flipmadflipmad Member Posts: 184
Even during my CCNA days this always seemed to throw me off.

access-list 101 deny tcp eq 21
access-list 101 deny tcp eq 20
access-list permit ip any any
interface e0 (which is on the subnet)
ip access-group out

Now if I am trying to access the FROM the subnet then would this be INBOUND?

I included a quick drawing.



  • notgoing2failnotgoing2fail Member Posts: 1,138
    It would be INBOUND on E1 or OUTBOUND on E0...

    Take your pick....but according to best practices since this is an extended ACL where do you place your ACL?

    You place it as close to the source as possible. So in this case, E1 before the routing process.

    If it were standard, you'd put it on E0 after the routing process....
  • flipmadflipmad Member Posts: 184
    The light bulb just went off. I get it now.

  • fly351fly351 Member Posts: 360
    I had trouble remembering this too, but IMO the easiest way is to think "Inbound traffic to the interface" or "Outbound traffic to the interface".

    To explain a little better..

    ACL applied on e0 as Outbound: Traffic from e1 to e0 has been processed by the router, so the exit interface is the "outbound" interface. So the traffic isn't being sent to e0 as "inbound" traffic.

    ACL applied on e1 as Inbound: Traffic to e1 from /x is processed as inbound traffic to e1.
    CCNP :study:
  • thenjdukethenjduke Member Posts: 894 ■■■■□□□□□□
    Extended always goes closer to destination and standard always closer to the source.
    CCNA, MCP, MCSA, MCSE, MCDST, MCITP Enterprise Administrator, Working towards Networking BS. CCNP is Next.
  • fly351fly351 Member Posts: 360
    thenjduke wrote: »
    Extended always goes closer to destination and standard always closer to the source.

    Actually that is incorrect. It is recommended to apply a Standard ACL closer to the destination. That is because a standard ACL doesn't filter on Layer 4 ports or Layer 3 Destination addresses like Extended ACLs do.

    Extended ACLs are recommended to be applied closest to the source because they can filter specifically what to deny or permit, which stops the traffic from traveling half way through your network before being denied.

    Look at it this way... if Host A was trying to talk to Host B and I had a standard access list closest to the source...

    Host A/B/C --- RouterA --- RouterB ---- RouterC --- Host D/E/F

    RouterA# show run
    ip access-list 1 deny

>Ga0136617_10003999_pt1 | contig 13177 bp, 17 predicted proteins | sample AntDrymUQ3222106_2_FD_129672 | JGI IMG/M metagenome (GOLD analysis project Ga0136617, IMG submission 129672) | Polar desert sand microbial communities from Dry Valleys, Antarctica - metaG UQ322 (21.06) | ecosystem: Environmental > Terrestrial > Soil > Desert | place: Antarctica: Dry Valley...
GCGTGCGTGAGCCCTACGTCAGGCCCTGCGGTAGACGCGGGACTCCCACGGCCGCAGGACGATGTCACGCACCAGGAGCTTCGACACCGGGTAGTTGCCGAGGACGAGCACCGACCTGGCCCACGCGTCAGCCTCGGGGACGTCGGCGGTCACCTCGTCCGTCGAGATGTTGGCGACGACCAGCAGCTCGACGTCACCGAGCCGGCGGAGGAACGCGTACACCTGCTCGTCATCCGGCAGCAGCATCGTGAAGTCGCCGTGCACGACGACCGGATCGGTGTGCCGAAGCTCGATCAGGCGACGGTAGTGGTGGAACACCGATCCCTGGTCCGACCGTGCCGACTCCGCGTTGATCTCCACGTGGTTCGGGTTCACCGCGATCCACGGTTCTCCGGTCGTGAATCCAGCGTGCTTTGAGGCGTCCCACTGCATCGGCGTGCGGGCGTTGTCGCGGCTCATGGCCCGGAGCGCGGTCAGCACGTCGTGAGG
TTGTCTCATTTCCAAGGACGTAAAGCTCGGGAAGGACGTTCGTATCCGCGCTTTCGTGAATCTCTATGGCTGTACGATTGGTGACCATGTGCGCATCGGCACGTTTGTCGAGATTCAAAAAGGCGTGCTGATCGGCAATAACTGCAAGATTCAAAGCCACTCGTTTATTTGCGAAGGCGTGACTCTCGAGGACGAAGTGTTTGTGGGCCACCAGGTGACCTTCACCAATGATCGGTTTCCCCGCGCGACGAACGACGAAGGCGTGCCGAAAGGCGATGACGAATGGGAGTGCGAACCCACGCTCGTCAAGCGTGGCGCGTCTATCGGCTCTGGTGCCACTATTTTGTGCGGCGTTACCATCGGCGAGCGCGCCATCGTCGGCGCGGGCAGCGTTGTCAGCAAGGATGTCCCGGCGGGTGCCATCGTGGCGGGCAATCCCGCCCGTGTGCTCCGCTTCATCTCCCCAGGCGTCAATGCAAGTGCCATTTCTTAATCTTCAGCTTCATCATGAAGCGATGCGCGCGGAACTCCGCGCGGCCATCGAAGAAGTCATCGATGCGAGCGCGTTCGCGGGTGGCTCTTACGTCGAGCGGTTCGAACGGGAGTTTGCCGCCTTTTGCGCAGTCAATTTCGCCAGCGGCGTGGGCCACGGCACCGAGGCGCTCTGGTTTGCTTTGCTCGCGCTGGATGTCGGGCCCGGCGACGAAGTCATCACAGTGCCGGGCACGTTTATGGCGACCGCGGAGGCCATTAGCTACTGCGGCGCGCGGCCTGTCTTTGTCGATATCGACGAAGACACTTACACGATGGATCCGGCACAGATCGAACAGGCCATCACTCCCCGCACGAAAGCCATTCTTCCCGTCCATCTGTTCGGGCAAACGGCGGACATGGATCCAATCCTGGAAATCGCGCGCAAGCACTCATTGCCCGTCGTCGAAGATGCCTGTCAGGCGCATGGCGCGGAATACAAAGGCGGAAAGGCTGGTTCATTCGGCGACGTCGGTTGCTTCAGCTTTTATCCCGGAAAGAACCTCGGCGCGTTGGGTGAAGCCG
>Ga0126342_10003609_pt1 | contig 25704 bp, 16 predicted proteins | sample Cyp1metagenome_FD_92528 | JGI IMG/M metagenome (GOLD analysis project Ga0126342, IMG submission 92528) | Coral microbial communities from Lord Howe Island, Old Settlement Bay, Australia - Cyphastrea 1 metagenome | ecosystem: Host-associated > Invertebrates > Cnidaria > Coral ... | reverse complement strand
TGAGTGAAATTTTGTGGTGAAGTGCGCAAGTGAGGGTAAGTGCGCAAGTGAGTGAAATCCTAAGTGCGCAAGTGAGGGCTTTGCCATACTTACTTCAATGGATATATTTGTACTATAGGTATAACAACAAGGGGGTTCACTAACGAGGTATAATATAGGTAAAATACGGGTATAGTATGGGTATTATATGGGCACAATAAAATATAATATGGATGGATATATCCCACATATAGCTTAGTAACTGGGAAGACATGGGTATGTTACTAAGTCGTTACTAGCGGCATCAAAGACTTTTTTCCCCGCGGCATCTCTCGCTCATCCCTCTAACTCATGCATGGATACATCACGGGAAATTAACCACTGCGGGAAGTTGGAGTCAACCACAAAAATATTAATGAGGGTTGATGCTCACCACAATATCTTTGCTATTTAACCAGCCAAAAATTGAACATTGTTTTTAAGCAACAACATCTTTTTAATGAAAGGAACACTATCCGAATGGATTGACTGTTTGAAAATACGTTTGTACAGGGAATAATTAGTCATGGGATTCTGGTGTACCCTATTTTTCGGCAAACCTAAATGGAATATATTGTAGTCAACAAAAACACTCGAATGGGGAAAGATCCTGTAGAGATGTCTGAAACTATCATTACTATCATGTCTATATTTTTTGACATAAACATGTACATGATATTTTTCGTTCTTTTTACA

ip access-list 1 permit

    Granted, we could add multiple lines to permit each host, but that adds more processing to the router since it has to go through each line. Not to mention that if we applied an standard ACL to RouterA then we are denying any traffic, that matches the criteria, from accessing the segment.

    Same example...

    RouterA# show run
    ip access-list 100 deny tcp eq www
    ip access-list 100 permit ip any any

    Now we are getting somewhere.. 80 traffic is blocked to, but anything else is allowed. You can't accomplish that with a standard ACL. Instead, the standard is going to permit or deny on the SOURCE address only. If we applied standard ACLs closer to the source, we probably wouldn't have much network traffic... that's my 2cents icon_cool.gif
    CCNP :study:
  • johnwest43johnwest43 Member Posts: 294
    Here is picture i used while studying to remind me of in/out.
    CCNP: ROUTE B][COLOR=#ff0000]x[/COLOR][/B , SWITCH B][COLOR=#ff0000]x[/COLOR][/B, TSHOOT [X ] Completed on 2/18/2014
  • geezergeezer Member Posts: 136
    I remember Jeremy (CBT Nuggets) saying to remember the Standard ACL placement by the acronym SAD (Standard Access-list Destination). Extended ACL would be the opposite to this - therefore closer to Source.

    Extended better then as all the router hops won't have to process lookups and the bandwidth won't be affected by the unnecessary traffic as well as potentially unwanted routing anomalies further along the network path.

    IINS now booked so here's hoping and praying...
    I used to be undecided but now I'm not so sure.

    There are only 10 types of people in the world: Those who understand binary, and those who don't!
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